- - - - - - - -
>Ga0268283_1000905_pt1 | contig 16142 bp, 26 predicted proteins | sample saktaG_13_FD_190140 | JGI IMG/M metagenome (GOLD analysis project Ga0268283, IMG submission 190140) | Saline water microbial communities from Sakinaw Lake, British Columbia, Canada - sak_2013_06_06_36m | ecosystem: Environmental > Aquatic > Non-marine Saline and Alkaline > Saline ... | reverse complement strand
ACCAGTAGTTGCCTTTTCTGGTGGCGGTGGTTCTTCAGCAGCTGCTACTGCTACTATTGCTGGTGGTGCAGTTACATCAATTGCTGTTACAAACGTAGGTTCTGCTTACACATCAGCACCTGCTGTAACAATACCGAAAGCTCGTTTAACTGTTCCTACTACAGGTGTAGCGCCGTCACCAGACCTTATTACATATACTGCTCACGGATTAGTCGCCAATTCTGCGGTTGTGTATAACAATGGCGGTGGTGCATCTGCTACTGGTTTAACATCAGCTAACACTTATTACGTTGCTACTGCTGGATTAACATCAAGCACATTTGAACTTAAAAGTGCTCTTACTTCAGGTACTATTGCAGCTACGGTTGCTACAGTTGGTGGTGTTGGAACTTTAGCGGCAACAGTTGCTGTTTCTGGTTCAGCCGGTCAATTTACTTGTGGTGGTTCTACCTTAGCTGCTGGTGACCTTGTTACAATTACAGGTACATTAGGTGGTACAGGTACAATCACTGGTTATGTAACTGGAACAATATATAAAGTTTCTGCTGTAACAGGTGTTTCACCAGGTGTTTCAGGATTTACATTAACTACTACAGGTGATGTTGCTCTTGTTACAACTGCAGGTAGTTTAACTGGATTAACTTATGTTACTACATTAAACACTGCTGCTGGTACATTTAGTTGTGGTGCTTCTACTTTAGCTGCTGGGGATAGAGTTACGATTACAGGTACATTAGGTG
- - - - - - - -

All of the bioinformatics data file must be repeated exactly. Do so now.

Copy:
>Ga0268283_1000905_pt1 | contig 16142 bp, 26 predicted proteins | sample saktaG_13_FD_190140 | JGI IMG/M metagenome (GOLD analysis project Ga0268283, IMG submission 190140) | Saline water microbial communities from Sakinaw Lake, British Columbia, Canada - sak_2013_06_06_36m | ecosystem: Environmental > Aquatic > Non-marine Saline and Alkaline > Saline ... | reverse complement strand
ACCAGTAGTTGCCTTTTCTGGTGGCGGTGGTTCTTCAGCAGCTGCTACTGCTACTATTGCTGGTGGTGCAGTTACATCAATTGCTGTTACAAACGTAGGTTCTGCTTACACATCAGCACCTGCTGTAACAATACCGAAAGCTCGTTTAACTGTTCCTACTACAGGTGTAGCGCCGTCACCAGACCTTATTACATATACTGCTCACGGATTAGTCGCCAATTCTGCGGTTGTGTATAACAATGGCGGTGGTGCATCTGCTACTGGTTTAACATCAGCTAACACTTATTACGTTGCTACTGCTGGATTAACATCAAGCACATTTGAACTTAAAAGTGCTCTTACTTCAGGTACTATTGCAGCTACGGTTGCTACAGTTGGTGGTGTTGGAACTTTAGCGGCAACAGTTGCTGTTTCTGGTTCAGCCGGTCAATTTACTTGTGGTGGTTCTACCTTAGCTGCTGGTGACCTTGTTACAATTACAGGTACATTAGGTGGTACAGGTACAATCACTGGTTATGTAACTGGAACAATATATAAAGTTTCTGCTGTAACAGGTGTTTCACCAGGTGTTTCAGGATTTACATTAACTACTACAGGTGATGTTGCTCTTGTTACAACTGCAGGTAGTTTAACTGGATTAACTTATGTTACTACATTAAACACTGCTGCTGGTACATTTAGTTGTGGTGCTTCTACTTTAGCTGCTGGGGATAGAGTTACGATTACAGGTACATTAGGTG